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U.S. government debt yields were on track for weekly decline on Friday as investors looked to safer assets amid weaker economic data.
U.S. government debt yields continued to fall Thursday morning after President Donald Trump declined to set a deadline on levying tariffs on another $325 billion of Chinese goods.
U.S. government debt ticke higher Monday after President Donald Trump said U.S. tariffs on goods from Mexico would be suspended.
With lackluster May jobs report fueling the odds of an easier monetary policy by the Federal Reserve, one top economist is slamming the brakes on a rate cut. According to Neil Dutta, Head of Economics at Renaissance Macro, June/July timeframe still feels a little too soon for a rate cut.
The Dow Jones Industrial Average is rising after the market decided to that a weak payrolls report was good news as long as it meant that the Federal Reserve will cut interest rates. The Dow has gained 124.47 points, or 0.5%, to 25,845.13 Friday morning, while the S&P 500 has risen 0.5% to 2858.67 and the Nasdaq Composite has gained 0.6% to 7662.87. The unemployment rate held steady at 3.6%, in-line with estimates, while average hourly earnings grew by just 0.2% in May from April, short of expectations for 0.3%.
Treasury yields fell Friday after the U.S. government said the economy added far fewer jobs than expected during the month of May.
Expectations of a dovish Federal Reserve have revived the 10-year yield this week, but Chad Morganlander, portfolio manager at Washington Crossing Advisors, says the bounce could be short-lived.
U.S. government debt yields slumped after a gauge of private employment data showed a sharp contraction in job creation.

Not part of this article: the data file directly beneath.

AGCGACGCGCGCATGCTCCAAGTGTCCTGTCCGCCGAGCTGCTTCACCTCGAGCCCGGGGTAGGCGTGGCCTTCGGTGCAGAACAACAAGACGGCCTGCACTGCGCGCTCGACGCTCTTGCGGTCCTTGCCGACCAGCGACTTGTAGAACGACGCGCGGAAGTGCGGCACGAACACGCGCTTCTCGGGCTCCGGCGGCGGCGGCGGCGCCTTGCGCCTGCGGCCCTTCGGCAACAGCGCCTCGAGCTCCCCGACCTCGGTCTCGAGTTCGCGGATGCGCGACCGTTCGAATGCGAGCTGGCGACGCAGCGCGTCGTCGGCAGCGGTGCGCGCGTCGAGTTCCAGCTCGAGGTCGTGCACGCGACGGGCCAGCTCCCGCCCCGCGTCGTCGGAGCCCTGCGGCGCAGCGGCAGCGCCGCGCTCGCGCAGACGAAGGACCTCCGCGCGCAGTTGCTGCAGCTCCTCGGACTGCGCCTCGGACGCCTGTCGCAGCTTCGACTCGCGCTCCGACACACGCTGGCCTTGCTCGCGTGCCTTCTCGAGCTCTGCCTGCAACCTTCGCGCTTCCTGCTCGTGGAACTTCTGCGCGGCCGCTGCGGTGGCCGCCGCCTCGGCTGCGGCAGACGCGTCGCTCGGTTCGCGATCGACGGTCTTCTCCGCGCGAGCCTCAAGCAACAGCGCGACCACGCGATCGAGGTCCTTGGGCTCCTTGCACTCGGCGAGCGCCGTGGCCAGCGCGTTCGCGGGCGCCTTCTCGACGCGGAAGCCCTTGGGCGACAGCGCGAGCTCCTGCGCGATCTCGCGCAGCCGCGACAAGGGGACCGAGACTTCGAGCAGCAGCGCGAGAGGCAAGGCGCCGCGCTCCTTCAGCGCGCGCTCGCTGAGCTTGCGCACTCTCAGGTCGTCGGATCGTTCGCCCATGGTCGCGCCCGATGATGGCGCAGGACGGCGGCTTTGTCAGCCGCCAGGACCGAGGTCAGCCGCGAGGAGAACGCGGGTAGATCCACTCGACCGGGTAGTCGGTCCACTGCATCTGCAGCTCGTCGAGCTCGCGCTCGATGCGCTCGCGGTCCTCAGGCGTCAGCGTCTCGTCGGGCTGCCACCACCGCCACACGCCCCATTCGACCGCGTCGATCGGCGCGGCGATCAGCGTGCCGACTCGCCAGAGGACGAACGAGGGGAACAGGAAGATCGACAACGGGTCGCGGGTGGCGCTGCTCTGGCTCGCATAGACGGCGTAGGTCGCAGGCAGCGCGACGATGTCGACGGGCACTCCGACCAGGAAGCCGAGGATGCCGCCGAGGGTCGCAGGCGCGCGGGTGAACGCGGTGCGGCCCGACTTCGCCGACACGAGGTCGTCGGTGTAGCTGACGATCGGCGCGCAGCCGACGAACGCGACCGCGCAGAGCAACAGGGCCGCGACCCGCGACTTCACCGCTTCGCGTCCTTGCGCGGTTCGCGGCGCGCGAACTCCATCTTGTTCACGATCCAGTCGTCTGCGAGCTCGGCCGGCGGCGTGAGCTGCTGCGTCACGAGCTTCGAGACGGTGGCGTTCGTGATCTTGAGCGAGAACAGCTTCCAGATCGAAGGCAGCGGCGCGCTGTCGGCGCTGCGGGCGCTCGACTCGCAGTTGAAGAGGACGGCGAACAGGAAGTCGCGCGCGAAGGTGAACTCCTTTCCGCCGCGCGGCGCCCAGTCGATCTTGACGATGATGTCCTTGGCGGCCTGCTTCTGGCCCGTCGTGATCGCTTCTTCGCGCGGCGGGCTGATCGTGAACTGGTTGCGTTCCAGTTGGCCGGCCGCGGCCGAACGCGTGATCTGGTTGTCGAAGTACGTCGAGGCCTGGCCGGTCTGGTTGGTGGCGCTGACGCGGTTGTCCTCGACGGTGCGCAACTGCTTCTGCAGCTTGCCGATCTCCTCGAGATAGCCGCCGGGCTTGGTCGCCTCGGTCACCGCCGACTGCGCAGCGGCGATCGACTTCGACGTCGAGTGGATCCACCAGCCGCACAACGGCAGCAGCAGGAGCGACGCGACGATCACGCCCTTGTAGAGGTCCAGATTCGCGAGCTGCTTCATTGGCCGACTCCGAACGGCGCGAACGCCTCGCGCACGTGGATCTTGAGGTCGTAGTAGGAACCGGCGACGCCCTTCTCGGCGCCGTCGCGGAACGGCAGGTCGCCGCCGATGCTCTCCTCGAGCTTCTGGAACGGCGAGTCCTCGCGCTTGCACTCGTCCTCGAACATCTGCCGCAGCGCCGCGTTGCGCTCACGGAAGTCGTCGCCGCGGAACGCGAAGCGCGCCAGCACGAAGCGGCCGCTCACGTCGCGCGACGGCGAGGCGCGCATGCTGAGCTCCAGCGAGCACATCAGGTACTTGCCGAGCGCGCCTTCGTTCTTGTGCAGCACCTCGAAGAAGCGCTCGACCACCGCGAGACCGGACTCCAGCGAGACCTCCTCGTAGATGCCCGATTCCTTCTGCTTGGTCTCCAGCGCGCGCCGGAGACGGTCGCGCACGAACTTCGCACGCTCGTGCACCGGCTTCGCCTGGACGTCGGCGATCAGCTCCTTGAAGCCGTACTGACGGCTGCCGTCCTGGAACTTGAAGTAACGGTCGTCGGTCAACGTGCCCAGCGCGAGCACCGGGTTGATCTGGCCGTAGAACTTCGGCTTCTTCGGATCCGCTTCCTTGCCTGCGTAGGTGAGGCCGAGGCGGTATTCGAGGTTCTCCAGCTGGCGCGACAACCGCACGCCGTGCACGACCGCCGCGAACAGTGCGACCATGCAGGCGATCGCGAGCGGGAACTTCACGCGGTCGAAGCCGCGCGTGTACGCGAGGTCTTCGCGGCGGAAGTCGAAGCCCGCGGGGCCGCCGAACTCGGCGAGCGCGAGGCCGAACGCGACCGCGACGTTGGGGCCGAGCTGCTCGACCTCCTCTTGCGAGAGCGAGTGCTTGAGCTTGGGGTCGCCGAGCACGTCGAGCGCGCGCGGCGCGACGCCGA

BANGKOK (AP) — Shares in Europe are bouncing back Tuesday and Wall Street appears headed for gains as Mexico tries to ease trade tensions with the U.S., while President Donald Trump meets with Britain's prime minister and leading CEOs amid questions over Brexit.
Stocks tumbled Friday after President Donald Trump unexpectedly announced he would be unleashing tariffs of up to 25% on all Mexican imports, adding to trade concerns that have plagued investors for weeks.
Some think bond investors are trying to force a neutral Federal Reserve into a new rate-cutting cycle. Here's why they won't get their wish.
Wall Street stocks eked out modest gains on Thursday after two straight declines, even as petroleum-linked shares tumbled with oil prices. Analysts said shares had been oversold during a weak May due to rising trade tensions and a drop in US Treasury bond yields that is seen as a harbinger of economic weakness. In the latest step in the protracted trade war, Chinese state media continued to ramp up criticism of the United States, and Chinese authorities reportedly suspended state purchases of American soybeans.
U.S. long-term mortgage rates fell for the fifth consecutive week, tipping the key 30-year loan average below 4% for the first time in nearly a year and a half. Mortgage buyer Freddie Mac said Thursday that the average rate on the 30-year, fixed-rate mortgage fell to 3.99% from 4.06% last week. Nervous investors continue to shift money from volatile stocks to the bond market, pushing up bond prices and depressing their yields.
Wall Street suffered another painful session on Wednesday, as trade brinkmanship with China and fears for the US economy were compounded by worries President Donald Trump could be impeached. Weakness in the 10-year Treasury note, a sign investors fear growth is slackening, also persisted, with yields falling to a new 20-month low during the day.
All three major stock market indexes closed in the red on Wednesday as trade war concerns and an inverted yield curve spooked investors about recession risks ahead
Stocks extended declines Wednesday morning as slumping bond yields sparked concerns of weaker economic growth, which could be exacerbated by a protracted trade war with China.
Asian shares were mostly lower Thursday after another round of selling on Wall Street and investor worries about a trade war. Japan's benchmark Nikkei 225 dropped nearly 0.9% in morning trading to 20,824.91. The latest market slide comes as investors worry that the trade war between the U.S. and China will derail global economic and corporate profit growth as it drags on with no sign of a resolution.